TPACK Blog Post

Our TPACK lesson revolves around SOL  3.11a, where the student will be able to tell time to the nearest minute. Content includes knowledge of AM and PM, the difference between the “little hand” and “big hand”, how hour, minute, and second hands move at different speeds to display the passing of time. Students will understand analog and digital clocks display the same time despite contrasting designs. Material for the lesson includes a hula hoop, markers, whiteboard, and a smart board (if available to display time on a digital clock). Students will also construct personal clocks to use at their desks during the lesson so everyone is participating and engage in learning the content. Materials for personal clocks include paper, scissors, markers and push pins.

To combine content and pedagogy, students will utilize the school schedule as a tool to practice different times with personal clocks. Clocks will be displayed on the board using a hula hoop with the numbers 1-12 showing the different hourly times. The instructor will ask the students to reiterate how many seconds are in a minute, how many minutes are in an hour, what hands represent on an analog clock, and how our school schedule is dictated by the current time. Students will present the times on the whiteboard using real-life examples from their daily school schedule. Technology and tools used, such as the smartboard displaying the digital time and the hula hoops, are excellent manipulatives to use when teaching the content because children are able to comprehend the continuity of time and how it is involved in our daily lives. This lesson illuminates the common misconceptions such as the distinction between AM and PM, how analog and digital clocks always display the same time despite different presentations, and how many minutes need to pass in order to be a full hour.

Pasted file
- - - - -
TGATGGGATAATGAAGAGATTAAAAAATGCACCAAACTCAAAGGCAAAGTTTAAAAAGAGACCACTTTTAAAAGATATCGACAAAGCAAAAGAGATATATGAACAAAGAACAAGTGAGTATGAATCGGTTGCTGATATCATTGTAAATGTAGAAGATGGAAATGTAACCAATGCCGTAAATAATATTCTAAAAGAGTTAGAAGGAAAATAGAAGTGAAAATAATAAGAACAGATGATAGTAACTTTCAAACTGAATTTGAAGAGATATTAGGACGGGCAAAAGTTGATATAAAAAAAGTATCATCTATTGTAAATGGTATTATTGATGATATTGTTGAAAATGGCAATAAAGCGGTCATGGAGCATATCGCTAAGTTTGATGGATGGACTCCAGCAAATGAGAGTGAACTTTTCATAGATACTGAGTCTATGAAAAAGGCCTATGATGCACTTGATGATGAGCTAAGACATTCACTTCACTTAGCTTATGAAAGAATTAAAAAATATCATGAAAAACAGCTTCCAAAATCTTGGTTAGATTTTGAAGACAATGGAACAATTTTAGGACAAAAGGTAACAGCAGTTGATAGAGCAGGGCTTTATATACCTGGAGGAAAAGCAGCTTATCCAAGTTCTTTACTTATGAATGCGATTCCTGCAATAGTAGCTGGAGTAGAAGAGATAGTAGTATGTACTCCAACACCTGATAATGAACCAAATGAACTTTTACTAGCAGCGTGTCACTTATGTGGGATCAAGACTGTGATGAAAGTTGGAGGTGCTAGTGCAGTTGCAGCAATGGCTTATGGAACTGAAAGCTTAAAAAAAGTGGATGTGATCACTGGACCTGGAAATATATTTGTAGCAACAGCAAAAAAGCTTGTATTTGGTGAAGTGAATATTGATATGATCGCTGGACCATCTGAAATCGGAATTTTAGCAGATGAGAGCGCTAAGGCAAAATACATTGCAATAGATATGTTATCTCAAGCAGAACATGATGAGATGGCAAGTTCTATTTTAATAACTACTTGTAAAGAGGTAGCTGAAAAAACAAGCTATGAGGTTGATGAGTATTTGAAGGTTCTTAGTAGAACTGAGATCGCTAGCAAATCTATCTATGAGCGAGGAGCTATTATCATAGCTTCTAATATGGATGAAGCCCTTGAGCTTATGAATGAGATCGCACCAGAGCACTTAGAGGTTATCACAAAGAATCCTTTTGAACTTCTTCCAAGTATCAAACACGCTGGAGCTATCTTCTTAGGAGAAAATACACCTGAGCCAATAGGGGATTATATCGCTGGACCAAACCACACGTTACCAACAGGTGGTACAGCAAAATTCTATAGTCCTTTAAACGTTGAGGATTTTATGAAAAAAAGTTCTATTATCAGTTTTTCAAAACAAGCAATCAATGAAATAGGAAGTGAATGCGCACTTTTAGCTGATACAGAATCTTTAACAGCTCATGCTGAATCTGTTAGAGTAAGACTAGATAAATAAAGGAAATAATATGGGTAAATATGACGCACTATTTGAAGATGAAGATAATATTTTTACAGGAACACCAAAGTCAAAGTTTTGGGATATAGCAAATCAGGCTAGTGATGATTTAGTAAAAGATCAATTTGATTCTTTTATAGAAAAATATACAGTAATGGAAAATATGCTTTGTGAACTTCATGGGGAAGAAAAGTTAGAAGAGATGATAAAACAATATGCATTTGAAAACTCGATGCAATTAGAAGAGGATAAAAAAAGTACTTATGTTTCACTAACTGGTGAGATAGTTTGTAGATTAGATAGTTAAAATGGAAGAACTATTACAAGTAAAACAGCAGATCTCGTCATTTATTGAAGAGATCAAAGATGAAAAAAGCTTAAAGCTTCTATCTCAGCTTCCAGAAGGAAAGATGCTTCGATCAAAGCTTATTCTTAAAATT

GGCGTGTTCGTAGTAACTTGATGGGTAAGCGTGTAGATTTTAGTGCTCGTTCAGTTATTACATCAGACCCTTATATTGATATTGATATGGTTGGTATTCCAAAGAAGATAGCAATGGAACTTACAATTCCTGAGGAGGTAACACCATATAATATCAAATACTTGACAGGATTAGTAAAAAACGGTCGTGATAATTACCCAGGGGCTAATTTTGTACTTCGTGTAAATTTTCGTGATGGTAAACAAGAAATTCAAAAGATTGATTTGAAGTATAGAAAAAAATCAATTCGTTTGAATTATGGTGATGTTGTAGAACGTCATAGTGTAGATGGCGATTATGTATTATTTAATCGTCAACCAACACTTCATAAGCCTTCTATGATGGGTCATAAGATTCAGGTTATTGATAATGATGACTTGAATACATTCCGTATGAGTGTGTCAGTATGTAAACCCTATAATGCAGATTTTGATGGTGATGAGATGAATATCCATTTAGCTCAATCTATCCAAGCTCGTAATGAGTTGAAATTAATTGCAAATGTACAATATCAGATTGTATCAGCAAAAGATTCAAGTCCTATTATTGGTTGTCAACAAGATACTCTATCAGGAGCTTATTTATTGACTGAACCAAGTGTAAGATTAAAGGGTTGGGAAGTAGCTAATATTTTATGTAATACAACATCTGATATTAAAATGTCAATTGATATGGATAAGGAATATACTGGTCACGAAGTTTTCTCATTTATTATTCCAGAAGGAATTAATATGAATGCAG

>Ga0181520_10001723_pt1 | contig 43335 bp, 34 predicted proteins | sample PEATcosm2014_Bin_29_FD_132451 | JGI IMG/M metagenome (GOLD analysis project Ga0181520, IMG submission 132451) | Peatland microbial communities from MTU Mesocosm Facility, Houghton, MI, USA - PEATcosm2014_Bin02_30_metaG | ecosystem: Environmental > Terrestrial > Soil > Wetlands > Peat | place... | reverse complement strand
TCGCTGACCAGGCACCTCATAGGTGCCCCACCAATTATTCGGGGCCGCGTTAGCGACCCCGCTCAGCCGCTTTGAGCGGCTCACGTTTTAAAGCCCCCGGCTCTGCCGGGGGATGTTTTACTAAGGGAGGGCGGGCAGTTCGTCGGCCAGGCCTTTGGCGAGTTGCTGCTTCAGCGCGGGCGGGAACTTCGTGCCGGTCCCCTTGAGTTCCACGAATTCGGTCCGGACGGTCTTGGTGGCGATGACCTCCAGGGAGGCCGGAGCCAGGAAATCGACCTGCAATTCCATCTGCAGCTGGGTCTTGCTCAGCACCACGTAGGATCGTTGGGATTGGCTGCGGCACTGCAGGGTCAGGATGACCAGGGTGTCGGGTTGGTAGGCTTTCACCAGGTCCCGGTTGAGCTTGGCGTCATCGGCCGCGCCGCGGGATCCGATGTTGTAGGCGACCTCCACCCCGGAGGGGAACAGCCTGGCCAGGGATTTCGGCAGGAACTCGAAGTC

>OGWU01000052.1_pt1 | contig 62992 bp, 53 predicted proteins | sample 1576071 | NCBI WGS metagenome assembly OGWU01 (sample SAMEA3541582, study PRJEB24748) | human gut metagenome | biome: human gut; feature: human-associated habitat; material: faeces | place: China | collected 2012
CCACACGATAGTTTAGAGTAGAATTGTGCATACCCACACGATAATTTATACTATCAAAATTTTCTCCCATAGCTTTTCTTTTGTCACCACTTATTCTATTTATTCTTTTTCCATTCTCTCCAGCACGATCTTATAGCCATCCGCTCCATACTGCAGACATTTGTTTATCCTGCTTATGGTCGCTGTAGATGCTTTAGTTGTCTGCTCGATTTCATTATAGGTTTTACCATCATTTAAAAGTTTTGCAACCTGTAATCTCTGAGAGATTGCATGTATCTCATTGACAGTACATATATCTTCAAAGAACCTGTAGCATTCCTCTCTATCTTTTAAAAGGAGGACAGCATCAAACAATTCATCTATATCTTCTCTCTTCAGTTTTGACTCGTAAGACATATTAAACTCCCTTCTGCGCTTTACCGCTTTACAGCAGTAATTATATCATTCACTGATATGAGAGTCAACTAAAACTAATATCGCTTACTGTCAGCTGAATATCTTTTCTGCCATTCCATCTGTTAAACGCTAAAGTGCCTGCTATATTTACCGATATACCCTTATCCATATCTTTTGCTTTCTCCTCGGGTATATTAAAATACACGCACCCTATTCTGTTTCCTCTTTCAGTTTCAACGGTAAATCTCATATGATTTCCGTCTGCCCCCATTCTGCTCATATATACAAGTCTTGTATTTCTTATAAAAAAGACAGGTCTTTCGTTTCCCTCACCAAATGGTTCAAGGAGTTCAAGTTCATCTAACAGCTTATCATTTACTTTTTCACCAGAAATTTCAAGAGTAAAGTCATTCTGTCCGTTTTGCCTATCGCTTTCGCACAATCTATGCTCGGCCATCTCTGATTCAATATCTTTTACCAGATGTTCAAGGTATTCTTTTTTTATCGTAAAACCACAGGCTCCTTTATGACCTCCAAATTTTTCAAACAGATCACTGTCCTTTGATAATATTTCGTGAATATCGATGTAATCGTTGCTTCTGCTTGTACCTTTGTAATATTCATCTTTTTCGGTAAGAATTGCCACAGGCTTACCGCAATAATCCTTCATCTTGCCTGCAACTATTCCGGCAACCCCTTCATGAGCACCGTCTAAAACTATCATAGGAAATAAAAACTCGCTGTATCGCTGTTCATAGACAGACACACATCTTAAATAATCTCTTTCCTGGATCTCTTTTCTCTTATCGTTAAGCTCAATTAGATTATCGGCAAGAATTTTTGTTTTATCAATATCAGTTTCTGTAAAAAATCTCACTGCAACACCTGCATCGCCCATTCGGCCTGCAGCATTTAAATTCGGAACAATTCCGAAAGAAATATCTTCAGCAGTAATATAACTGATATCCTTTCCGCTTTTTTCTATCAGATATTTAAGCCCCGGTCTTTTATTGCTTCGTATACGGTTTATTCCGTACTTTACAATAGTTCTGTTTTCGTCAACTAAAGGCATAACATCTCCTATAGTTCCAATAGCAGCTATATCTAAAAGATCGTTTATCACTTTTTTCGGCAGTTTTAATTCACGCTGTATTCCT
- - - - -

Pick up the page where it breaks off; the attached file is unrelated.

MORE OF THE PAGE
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  1. Samantha Kneer

    I think the hula hoop idea is awesome! I remember struggling so much with telling time on a clock as a first grader. I think utilizing the smart board is great, because students will see the time at the bottom of the screen throughout the day. The common misunderstanding when it comes to telling time is the difference between the “hands”. I think you could use different colored markers or even different sized rulers to represent the hour and minute hand. Sometimes students can fool us by drawing them similar in size, and they might not know the actual difference between the two.

  2. This is good, in your opinion how does drawing the time address the misconception you noted?

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